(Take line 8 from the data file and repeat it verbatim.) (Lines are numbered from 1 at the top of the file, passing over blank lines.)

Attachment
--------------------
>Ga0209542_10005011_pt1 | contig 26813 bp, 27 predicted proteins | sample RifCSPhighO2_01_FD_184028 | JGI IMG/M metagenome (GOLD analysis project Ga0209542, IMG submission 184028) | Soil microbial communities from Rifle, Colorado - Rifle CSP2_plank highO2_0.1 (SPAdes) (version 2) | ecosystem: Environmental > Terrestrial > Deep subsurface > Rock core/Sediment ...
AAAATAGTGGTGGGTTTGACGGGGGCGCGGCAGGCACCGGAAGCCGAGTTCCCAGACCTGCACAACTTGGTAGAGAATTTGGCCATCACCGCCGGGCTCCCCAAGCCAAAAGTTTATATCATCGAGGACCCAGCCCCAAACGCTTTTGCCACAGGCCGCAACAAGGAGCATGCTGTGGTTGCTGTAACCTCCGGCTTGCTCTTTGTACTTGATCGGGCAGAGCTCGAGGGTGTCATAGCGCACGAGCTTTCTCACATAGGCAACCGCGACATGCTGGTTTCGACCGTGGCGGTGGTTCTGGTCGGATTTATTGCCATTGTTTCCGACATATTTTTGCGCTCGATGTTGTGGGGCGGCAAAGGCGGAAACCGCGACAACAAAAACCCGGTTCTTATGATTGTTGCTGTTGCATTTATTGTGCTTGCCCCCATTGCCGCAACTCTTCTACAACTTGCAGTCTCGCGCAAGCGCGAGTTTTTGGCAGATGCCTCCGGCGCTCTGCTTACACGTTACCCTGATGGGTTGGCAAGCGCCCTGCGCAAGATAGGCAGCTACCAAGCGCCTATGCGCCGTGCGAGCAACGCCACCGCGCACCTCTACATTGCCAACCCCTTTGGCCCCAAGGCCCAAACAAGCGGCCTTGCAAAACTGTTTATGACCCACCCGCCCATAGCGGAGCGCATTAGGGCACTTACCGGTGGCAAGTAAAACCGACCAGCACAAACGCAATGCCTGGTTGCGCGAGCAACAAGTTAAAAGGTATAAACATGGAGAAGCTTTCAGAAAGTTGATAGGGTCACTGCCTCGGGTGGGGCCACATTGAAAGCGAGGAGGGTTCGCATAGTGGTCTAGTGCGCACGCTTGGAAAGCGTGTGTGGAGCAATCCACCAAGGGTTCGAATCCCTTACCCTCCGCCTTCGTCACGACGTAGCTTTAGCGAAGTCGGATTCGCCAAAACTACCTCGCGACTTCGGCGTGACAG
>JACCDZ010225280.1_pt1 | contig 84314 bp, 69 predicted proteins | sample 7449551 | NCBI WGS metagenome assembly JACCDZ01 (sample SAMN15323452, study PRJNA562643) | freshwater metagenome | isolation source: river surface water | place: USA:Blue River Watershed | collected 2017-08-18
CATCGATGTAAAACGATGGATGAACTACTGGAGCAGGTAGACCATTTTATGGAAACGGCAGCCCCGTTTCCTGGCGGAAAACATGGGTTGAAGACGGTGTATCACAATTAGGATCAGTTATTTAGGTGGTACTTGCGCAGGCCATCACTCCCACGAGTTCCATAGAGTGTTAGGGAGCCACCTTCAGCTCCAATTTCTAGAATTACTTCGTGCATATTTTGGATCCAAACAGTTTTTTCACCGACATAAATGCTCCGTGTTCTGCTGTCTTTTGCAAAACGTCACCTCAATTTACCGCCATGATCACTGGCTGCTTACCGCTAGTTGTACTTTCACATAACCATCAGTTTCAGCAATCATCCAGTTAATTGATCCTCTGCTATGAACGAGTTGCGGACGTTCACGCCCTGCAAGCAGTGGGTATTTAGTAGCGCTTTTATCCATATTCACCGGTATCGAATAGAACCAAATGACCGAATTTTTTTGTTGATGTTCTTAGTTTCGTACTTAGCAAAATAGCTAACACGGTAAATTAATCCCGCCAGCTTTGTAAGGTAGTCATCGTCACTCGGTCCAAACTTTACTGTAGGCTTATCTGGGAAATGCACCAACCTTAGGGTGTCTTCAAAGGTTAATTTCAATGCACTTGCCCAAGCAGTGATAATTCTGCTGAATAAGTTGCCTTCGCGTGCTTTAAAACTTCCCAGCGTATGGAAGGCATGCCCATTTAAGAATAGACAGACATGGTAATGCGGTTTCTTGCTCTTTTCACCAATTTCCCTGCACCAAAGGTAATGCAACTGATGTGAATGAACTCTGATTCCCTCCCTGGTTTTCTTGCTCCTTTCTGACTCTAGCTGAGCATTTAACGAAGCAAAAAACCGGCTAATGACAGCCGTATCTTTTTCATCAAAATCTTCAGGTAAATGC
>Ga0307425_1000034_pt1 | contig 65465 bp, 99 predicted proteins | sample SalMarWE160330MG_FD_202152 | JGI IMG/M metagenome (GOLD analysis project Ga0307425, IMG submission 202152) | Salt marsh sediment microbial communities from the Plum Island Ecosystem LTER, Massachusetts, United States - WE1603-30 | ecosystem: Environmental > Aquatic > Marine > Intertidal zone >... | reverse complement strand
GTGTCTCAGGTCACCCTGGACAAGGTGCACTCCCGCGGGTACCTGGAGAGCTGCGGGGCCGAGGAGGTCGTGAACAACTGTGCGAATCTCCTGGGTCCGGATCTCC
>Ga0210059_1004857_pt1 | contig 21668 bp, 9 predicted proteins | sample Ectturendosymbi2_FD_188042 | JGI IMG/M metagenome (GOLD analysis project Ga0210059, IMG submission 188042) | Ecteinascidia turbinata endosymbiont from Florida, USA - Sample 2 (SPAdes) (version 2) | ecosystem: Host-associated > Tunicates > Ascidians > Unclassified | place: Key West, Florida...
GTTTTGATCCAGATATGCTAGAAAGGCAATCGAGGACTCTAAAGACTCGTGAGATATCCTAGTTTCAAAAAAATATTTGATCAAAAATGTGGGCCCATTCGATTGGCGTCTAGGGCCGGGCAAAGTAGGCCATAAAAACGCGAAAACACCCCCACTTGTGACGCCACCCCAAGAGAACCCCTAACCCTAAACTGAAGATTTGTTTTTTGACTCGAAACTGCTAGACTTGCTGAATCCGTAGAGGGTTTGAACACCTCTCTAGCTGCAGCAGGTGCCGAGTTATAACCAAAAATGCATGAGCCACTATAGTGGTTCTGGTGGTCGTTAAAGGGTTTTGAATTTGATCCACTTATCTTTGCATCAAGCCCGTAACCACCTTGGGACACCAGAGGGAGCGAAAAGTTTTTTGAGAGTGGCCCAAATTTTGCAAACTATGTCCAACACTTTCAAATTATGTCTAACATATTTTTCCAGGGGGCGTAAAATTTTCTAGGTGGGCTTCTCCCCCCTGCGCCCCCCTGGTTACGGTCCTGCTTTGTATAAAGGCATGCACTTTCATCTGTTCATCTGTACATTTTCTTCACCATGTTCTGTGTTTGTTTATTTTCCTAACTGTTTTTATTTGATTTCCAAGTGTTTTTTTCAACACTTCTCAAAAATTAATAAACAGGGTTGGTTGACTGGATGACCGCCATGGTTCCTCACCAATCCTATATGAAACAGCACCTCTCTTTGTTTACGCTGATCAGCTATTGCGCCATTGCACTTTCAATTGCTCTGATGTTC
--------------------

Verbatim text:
GTTTTGATCCAGATATGCTAGAAAGGCAATCGAGGACTCTAAAGACTCGTGAGATATCCTAGTTTCAAAAAAATATTTGATCAAAAATGTGGGCCCATTCGATTGGCGTCTAGGGCCGGGCAAAGTAGGCCATAAAAACGCGAAAACACCCCCACTTGTGACGCCACCCCAAGAGAACCCCTAACCCTAAACTGAAGATTTGTTTTTTGACTCGAAACTGCTAGACTTGCTGAATCCGTAGAGGGTTTGAACACCTCTCTAGCTGCAGCAGGTGCCGAGTTATAACCAAAAATGCATGAGCCACTATAGTGGTTCTGGTGGTCGTTAAAGGGTTTTGAATTTGATCCACTTATCTTTGCATCAAGCCCGTAACCACCTTGGGACACCAGAGGGAGCGAAAAGTTTTTTGAGAGTGGCCCAAATTTTGCAAACTATGTCCAACACTTTCAAATTATGTCTAACATATTTTTCCAGGGGGCGTAAAATTTTCTAGGTGGGCTTCTCCCCCCTGCGCCCCCCTGGTTACGGTCCTGCTTTGTATAAAGGCATGCACTTTCATCTGTTCATCTGTACATTTTCTTCACCATGTTCTGTGTTTGTTTATTTTCCTAACTGTTTTTATTTGATTTCCAAGTGTTTTTTTCAACACTTCTCAAAAATTAATAAACAGGGTTGGTTGACTGGATGACCGCCATGGTTCCTCACCAATCCTATATGAAACAGCACCTCTCTTTGTTTACGCTGATCAGCTATTGCGCCATTGCACTTTCAATTGCTCTGATGTTC